“What is so great about cyclocross?” An often muddy field, potential bumps and bruises, cold, wet,… Really?! It’s fun?!
I asked my wife Jen to explain all …
As the wife of a life-long cyclocross rider, at the beginning of this season I still wasn’t sure. I’m not totally new to the sport and I love cycling (all sorts, road and off road). I rode cross for a season back when I was new to cycling as a whole, back before children, back when I thought there was always another chance, another year. But I didn’t love it. For me, standing on the sidelines holding a bottle (because you could back then) was crazy. It would be better to join in, since I was there.
This time it’s different…I have new motivation. After child birth my joints stopped working, quite literally. I tried to get back on my bike and felt unbelievable pain in my knees, and they were swelling up. Over time they became worse. I couldn’t walk, let alone ride. It took a long time to get a diagnosis (psoriatic arthritis) and even longer to find find a solution. That road is a whole other story, but when I was lucky enough that the drugs worked, I wasn’t going to sit still any longer. I wanted to get back out and get my fitness back. And that’s how it started. In fact, it really started when I downloaded Strava. As a motivational tool for cyclists it’s hard to do better, and if you are starting from stationary then even more so; the improvement was dramatic.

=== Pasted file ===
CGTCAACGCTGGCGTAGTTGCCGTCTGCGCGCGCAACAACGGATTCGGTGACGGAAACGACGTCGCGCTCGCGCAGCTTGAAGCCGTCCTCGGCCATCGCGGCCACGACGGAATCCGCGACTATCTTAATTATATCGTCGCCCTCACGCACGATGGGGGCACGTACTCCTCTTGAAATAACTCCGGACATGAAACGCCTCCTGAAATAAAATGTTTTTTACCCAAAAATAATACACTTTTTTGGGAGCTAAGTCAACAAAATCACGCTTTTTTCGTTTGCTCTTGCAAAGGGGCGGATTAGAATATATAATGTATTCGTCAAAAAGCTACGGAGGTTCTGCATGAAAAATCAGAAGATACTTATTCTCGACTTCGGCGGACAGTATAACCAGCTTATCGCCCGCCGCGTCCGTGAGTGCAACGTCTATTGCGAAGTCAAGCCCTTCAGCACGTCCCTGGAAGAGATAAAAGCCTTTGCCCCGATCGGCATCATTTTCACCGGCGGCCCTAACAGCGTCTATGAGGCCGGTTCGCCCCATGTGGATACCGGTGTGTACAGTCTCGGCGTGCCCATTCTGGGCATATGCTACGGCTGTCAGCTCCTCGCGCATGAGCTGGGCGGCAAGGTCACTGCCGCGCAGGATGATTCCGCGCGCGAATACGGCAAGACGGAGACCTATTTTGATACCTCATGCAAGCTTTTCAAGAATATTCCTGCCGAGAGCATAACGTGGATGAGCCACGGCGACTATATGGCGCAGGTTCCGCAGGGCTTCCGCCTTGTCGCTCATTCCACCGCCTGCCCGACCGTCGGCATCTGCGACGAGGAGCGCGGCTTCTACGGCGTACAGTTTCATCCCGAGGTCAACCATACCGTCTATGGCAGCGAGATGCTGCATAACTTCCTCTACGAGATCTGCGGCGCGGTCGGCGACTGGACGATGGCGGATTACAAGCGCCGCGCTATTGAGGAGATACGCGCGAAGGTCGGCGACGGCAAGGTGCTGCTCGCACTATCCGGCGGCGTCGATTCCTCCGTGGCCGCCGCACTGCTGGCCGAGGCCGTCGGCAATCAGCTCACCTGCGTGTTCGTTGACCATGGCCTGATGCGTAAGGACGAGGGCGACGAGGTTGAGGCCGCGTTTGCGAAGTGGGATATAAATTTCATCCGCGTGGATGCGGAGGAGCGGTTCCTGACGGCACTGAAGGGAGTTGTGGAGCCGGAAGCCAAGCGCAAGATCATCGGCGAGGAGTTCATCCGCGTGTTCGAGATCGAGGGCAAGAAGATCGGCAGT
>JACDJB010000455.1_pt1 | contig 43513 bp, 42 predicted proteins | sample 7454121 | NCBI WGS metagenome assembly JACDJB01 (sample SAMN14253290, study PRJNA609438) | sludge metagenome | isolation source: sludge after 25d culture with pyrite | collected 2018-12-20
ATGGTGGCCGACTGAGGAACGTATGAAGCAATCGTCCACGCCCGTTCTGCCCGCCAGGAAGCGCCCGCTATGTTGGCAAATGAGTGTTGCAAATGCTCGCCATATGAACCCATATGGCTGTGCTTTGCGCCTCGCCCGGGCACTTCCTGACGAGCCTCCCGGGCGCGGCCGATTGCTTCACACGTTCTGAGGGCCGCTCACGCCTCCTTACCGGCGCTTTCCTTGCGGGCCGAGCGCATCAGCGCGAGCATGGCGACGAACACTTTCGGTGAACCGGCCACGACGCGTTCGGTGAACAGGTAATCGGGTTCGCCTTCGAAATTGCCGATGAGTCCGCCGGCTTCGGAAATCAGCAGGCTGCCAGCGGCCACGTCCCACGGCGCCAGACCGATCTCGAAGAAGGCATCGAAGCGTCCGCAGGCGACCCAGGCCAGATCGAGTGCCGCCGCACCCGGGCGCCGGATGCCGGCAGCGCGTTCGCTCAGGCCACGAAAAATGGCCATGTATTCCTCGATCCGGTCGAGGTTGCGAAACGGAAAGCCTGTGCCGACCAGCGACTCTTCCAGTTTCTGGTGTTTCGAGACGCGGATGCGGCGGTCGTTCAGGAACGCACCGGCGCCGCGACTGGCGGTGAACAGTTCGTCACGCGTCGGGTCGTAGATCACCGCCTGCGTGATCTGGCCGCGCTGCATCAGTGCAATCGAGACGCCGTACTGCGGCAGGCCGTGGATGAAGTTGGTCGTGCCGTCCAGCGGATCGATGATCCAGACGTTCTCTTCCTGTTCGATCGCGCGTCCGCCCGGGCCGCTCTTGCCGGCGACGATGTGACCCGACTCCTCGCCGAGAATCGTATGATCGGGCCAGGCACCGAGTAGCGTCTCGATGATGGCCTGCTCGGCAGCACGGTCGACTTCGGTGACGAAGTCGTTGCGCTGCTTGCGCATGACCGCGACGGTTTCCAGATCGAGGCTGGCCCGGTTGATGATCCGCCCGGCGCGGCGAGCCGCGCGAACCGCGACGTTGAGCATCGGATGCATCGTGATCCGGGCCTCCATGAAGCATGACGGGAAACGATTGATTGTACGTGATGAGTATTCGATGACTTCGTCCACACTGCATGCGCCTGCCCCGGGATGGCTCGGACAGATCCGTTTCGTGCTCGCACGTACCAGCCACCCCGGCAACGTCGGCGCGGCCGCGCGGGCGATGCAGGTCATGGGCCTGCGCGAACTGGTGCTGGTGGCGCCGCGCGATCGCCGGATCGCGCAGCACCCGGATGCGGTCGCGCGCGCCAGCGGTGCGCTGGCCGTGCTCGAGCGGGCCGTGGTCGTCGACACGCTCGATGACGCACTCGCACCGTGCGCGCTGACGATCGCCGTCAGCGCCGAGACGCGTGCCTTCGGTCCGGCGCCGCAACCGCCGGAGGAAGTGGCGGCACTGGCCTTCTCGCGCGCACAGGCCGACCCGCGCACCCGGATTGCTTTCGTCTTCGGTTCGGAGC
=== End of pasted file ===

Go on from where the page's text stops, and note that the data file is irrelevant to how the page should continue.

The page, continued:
After a year or so of riding for fun (and Strava segments) once or twice a week I was very keen on getting off road. I dropped numerous hints to the elves about the possibility of a mountain bike for Christmas. The elves decided that I didn’t want a mountain bike at all; what I really needed was a cyclocross bike?! And then it began. I joined a mountain bike club and, assured by Alex that I would be fine, proceeded to rock up to a mountain bike ride around the south downs wearing lycra, with a bottle cage, and a bike with no suspension and very narrow tyres. Turned out everyone was lovely and I did manage to keep up. I also had lots of fun.
By the winter, Alex was back in the mix in the Wessex League senior races. I was back supporting. I was in the pits getting muddy, but I wasn’t sure about racing myself. The races were different now: there was a separate women’s race. I was happy all those years ago to end up a good way down a field of men and get a bottle of wine from a raffle stand as a prize for finishing. Now, I wasn’t sure what to expect. I’m perhaps a little too competitive. I thought I was good on a bike. I didn’t want to ride with a small field of women and end up at the back, to shatter my illusions. Ignorance was bliss. Strava was my safety net; Strava was racing under cover. This would be real! I entered the novice race … twice. I was first woman … twice. Actually, I was the only woman. I needed to dive in and do this properly.